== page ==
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How to Handle Competition in the Home

Jeremy:
Right now, we are in the middle of a thing called the stage based parenting, which you guys, if you’ve been listening to some of these podcasts, you will have heard about. One of the great questions that just came up this morning, I wanted to talk to you, Jeff, about this, because this is a great topic. Miranda says, “Looking for advice from those who have experienced kids who are extremely competitive. Somehow everything has turned into a race, and it has gone from healthy competition to unhealthy. We have a three and five year old and they are always racing to get to the door first, be the first one in line for a walk, finish dinner, get unbuckled, et cetera. It’s to the point that when one of them wins, it’s a huge meltdown for the other one. We are exhausted from constantly intervening and trying to work through the meltdown.” I just want to see some of these competitions anyway. It just sounds funny-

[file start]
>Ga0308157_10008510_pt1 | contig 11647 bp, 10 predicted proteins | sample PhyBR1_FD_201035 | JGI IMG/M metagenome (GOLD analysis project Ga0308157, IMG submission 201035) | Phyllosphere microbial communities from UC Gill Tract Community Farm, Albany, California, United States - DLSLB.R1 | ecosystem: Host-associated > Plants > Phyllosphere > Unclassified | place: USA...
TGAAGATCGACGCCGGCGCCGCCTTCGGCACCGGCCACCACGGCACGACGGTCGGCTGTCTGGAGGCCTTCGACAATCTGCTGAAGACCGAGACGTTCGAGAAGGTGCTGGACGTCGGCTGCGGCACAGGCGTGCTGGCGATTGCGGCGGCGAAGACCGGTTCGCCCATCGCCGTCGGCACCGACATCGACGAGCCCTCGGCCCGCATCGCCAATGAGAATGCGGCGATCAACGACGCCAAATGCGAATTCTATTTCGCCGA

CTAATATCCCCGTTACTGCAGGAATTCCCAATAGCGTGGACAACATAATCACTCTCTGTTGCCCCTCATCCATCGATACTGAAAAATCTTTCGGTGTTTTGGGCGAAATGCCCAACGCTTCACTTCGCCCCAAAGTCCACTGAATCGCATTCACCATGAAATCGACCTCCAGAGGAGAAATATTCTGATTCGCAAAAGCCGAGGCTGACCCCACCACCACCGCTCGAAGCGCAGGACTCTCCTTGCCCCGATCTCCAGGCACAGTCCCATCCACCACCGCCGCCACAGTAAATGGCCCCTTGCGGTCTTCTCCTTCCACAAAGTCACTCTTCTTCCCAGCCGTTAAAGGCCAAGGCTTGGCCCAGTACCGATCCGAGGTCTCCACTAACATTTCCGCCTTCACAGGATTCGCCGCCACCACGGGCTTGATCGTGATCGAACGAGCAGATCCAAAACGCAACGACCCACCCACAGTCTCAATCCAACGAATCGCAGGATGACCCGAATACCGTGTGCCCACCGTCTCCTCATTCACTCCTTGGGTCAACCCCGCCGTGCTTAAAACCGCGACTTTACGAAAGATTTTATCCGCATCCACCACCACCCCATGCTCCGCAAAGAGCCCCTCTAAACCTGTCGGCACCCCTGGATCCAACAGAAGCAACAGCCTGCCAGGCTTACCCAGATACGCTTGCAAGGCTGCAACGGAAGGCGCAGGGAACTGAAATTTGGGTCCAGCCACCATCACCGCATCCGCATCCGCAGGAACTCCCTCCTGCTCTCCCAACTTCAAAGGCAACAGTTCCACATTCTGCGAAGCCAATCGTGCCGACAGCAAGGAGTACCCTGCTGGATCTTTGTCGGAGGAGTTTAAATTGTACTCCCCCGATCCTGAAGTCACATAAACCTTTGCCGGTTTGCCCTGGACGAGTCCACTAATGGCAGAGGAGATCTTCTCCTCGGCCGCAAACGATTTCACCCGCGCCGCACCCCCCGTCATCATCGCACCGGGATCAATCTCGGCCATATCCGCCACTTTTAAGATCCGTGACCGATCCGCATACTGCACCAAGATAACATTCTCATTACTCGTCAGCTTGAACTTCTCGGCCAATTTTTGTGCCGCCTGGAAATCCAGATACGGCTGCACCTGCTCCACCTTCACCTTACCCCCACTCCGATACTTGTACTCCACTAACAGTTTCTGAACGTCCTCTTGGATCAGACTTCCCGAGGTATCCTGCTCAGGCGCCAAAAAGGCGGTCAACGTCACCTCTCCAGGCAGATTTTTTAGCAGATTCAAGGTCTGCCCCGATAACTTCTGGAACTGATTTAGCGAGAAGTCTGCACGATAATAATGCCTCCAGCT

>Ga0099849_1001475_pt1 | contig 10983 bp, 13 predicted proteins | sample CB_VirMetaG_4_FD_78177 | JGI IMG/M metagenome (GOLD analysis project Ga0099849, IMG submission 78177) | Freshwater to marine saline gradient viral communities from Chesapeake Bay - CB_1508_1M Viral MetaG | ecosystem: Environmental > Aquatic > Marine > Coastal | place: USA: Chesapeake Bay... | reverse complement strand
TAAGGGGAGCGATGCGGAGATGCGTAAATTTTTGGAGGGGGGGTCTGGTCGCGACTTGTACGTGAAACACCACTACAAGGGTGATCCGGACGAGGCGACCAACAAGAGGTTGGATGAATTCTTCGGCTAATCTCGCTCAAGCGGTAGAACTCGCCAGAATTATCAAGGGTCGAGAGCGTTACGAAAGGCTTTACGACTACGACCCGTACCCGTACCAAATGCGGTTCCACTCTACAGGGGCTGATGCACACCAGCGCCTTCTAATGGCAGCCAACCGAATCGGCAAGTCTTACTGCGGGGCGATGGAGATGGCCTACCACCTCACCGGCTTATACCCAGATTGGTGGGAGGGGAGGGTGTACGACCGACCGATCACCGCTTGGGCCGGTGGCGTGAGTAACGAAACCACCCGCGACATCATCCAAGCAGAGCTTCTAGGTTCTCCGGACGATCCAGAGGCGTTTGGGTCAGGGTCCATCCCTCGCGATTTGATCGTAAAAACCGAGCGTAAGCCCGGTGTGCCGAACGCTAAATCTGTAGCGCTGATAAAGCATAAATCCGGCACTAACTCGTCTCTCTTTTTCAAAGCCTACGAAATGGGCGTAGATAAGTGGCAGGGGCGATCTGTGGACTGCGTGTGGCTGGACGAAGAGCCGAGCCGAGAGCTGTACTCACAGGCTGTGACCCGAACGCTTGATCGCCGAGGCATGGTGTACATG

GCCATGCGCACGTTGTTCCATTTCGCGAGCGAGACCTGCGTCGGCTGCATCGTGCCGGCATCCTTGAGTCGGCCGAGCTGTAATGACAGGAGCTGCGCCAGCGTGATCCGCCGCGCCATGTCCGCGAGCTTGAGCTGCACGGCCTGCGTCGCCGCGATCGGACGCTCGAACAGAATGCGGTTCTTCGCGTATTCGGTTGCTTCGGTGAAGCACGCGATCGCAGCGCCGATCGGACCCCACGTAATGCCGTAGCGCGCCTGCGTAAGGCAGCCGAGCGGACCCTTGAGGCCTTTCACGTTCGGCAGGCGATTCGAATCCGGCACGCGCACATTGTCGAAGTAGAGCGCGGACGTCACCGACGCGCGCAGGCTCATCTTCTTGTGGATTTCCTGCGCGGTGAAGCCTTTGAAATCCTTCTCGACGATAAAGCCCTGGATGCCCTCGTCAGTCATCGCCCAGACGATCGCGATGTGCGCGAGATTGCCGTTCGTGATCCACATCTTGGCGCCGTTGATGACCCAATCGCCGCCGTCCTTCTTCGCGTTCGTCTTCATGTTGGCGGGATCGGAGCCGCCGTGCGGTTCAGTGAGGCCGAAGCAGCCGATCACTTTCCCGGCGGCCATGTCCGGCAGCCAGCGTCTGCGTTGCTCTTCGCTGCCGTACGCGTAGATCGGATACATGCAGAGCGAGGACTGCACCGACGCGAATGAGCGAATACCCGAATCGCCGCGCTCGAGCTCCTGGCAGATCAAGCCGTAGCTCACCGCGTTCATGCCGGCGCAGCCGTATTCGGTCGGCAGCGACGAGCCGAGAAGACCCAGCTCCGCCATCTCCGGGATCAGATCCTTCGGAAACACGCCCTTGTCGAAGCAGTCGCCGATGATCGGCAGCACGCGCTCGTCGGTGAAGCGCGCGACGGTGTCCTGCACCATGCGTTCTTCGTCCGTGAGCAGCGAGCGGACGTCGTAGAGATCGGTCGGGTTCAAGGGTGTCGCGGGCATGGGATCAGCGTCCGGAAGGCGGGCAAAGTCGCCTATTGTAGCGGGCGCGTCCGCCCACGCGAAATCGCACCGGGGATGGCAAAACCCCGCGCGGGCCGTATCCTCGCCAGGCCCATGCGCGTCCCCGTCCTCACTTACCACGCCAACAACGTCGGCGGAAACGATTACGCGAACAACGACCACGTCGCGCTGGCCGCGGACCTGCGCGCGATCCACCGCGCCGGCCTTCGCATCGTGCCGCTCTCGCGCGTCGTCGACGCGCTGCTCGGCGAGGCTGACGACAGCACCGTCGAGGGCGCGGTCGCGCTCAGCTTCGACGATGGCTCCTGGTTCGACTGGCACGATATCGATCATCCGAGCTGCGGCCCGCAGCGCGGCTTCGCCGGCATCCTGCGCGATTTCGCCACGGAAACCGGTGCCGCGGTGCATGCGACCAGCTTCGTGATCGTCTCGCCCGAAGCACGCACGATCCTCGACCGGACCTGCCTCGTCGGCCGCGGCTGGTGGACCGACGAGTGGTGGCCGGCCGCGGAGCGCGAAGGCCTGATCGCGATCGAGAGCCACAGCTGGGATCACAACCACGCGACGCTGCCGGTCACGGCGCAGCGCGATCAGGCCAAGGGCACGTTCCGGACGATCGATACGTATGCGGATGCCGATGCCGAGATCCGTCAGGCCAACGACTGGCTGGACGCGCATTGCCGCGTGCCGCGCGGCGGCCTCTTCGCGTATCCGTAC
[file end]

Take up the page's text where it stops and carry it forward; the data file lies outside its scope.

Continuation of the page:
Jeff:
This one hit me in my could. Our family feels this deeply.

Jeremy:
Yeah. So she’s like, “Any advice on how to work through this would be great.” So, yeah. Jeff, do you guys have any-

Jeff:
I don’t know if I have a ton of advice. Yeah. I don’t know if I have a ton of advice. But I would say, man, yeah, this one hits me deep in my soul because we feel it too. I think that young, which is similar… Our kids are just getting out of that age and just getting out of that stage, four and six, which isn’t much older. But I do feel like it’s a little bit older, where we were walking through this for a couple of years. What I would say, a couple of things, is rapid fire. One, just stay the course. I’m really big on this thing right now. You got to lay the principle down, not expecting the fruit right in that moment. And I think this is one of those ones too. You just got to keep consistently showing them the principle, and you will bear fruit in a year or two. I know that’s not fun. And that’s exhausting, but that’s kind of what we saw.